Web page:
Terminator Genisys Miniatures Game review

Before we start, click here and have your speakers on.

Done it?  If not 'Do it, do it now! (Yes different franchise, but still).

First off a disclaimer, I've been a fan of the Terminator series for as long as I can remember, longer, probably given how bad my memory is. I'm also a fan of Alessio Cavatore's work, so when I first discovered that he was writing a rule set for a game based up the upcoming movie I was extremely excited, then I discovered that the figures were being sculpted by the Perry's and I spent the next 3 days squealing like a 12 year old girl at a Justin Beiber concert. As such writing an objective review will be difficult, but I'll give it a go.

What do you get for your 70 quid? 

Lots. For the purposes of clarity I shall elaborate. a set of card range rulers,  All the card counters you could need for the game, and a set of card barricades and terrain markers. There is also a quick play rule book, a reference sheet, a selection of fancy dice, a double sided printed heavy paper play mat, 10 Terminator Endoskeletons, 5 Terminator Crawlers, 16 Resistance fighters, and a Kyle Reese miniature. All the figures are hard plastic, apart from Kyle Reese, and are scaled to 28mm scale. Oh yes, and a very nice rule book too.More on that next...

The Rules

I love simple rules, especially ones that add a sense of the dramatic without being complicated. The rules for Terminator are very simple, I was able to pick them up and have a solo test game whilst eating my breakfast yesterday. Initiative is decided at the beginning of each turn with a dice roll off, then the highest scoring player rolls a special fate dice to see how many models they can activate, 1-2 or none, then once they have done something the 'Impulse' as it's called ends and the opponent gets to roll the fate die. This is repeated until all models have activated, the turn is then over, and the cycle begins anew.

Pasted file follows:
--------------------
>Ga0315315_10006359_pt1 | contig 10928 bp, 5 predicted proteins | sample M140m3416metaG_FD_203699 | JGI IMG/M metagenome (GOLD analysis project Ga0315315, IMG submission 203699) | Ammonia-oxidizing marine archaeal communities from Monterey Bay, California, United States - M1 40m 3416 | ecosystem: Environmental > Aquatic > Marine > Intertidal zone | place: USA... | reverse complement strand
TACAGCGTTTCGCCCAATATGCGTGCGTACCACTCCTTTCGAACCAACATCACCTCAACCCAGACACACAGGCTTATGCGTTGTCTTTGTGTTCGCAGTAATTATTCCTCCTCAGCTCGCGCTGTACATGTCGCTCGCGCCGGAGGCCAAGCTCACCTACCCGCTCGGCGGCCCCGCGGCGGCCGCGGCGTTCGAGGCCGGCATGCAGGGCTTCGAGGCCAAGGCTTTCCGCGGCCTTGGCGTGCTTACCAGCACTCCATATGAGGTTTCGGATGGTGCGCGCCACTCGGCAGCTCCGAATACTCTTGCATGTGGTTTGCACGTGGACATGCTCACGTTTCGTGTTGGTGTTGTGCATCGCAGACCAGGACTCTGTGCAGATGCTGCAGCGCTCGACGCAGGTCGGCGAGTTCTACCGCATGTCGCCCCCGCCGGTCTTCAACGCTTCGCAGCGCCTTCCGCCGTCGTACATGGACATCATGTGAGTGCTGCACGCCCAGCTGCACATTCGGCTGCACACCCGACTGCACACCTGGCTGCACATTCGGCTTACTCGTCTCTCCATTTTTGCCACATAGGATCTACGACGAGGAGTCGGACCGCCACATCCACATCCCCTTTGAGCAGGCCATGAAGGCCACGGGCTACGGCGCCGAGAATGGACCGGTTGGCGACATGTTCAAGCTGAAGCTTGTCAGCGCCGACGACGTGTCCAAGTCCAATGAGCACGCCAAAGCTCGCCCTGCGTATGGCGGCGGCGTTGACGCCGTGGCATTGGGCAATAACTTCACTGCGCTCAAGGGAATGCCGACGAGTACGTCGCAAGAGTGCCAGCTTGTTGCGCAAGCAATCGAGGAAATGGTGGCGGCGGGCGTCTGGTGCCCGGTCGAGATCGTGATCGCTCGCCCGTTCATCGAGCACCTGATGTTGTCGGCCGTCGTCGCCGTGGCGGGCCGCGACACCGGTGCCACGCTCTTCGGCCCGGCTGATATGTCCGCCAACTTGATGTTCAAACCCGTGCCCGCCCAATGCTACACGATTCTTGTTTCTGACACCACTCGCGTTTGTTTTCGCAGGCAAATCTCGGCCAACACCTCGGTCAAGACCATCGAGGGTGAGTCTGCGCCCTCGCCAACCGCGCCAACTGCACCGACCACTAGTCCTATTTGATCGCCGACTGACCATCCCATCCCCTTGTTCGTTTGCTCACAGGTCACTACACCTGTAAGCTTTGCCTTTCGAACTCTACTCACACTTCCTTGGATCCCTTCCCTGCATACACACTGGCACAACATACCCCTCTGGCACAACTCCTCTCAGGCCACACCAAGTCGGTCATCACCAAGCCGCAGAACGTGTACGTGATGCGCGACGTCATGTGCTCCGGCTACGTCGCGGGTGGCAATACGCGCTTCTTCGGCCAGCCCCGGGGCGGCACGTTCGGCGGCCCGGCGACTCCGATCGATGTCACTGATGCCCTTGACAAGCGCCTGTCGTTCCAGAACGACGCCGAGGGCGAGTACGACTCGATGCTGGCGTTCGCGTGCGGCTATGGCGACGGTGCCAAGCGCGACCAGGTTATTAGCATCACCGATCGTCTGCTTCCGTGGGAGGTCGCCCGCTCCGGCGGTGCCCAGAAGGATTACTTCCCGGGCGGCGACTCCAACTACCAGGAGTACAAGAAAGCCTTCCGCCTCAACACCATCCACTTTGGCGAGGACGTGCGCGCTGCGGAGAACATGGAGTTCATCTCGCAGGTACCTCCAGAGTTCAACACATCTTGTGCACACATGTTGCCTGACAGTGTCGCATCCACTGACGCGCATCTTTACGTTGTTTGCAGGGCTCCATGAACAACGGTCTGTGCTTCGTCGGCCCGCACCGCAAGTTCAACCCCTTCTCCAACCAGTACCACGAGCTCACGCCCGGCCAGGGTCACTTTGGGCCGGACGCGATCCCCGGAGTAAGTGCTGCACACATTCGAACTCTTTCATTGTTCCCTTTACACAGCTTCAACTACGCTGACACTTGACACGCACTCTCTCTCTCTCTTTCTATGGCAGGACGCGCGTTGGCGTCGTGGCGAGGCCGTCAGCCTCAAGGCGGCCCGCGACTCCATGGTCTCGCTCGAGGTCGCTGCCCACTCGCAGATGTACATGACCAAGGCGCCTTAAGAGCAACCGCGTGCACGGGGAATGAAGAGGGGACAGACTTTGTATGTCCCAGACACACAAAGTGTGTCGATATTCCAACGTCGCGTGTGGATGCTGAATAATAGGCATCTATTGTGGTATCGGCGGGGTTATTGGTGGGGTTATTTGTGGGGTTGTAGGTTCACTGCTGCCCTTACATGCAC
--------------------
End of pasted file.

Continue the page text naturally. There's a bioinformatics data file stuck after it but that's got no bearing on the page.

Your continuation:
Moving and fighting is very simple, based on skill based dice rolls, the better someone is at a task the bigger the dice they can use for the test, the largest dice being the D20. This is nicely colour coded in the rules and reference sheet too, meaning you can play without having to worry about keeping track of modifiers to dice scores.

Some mechanics particularly shined to me, I loved the wat commanders can allow you to reroll a fate die in certain conditions, and inspire other models to act with them. By far the coolest though is the system for allowing you to put down a stunned enemy with an action called (What else) 'Hasta La vista'. 

Playing through the quick start rules, I think it took me about 45 minutes to play through 2 scenarios and get my head into how it works. I've since been working my way through the main rule book and can't wait to play some bigger games.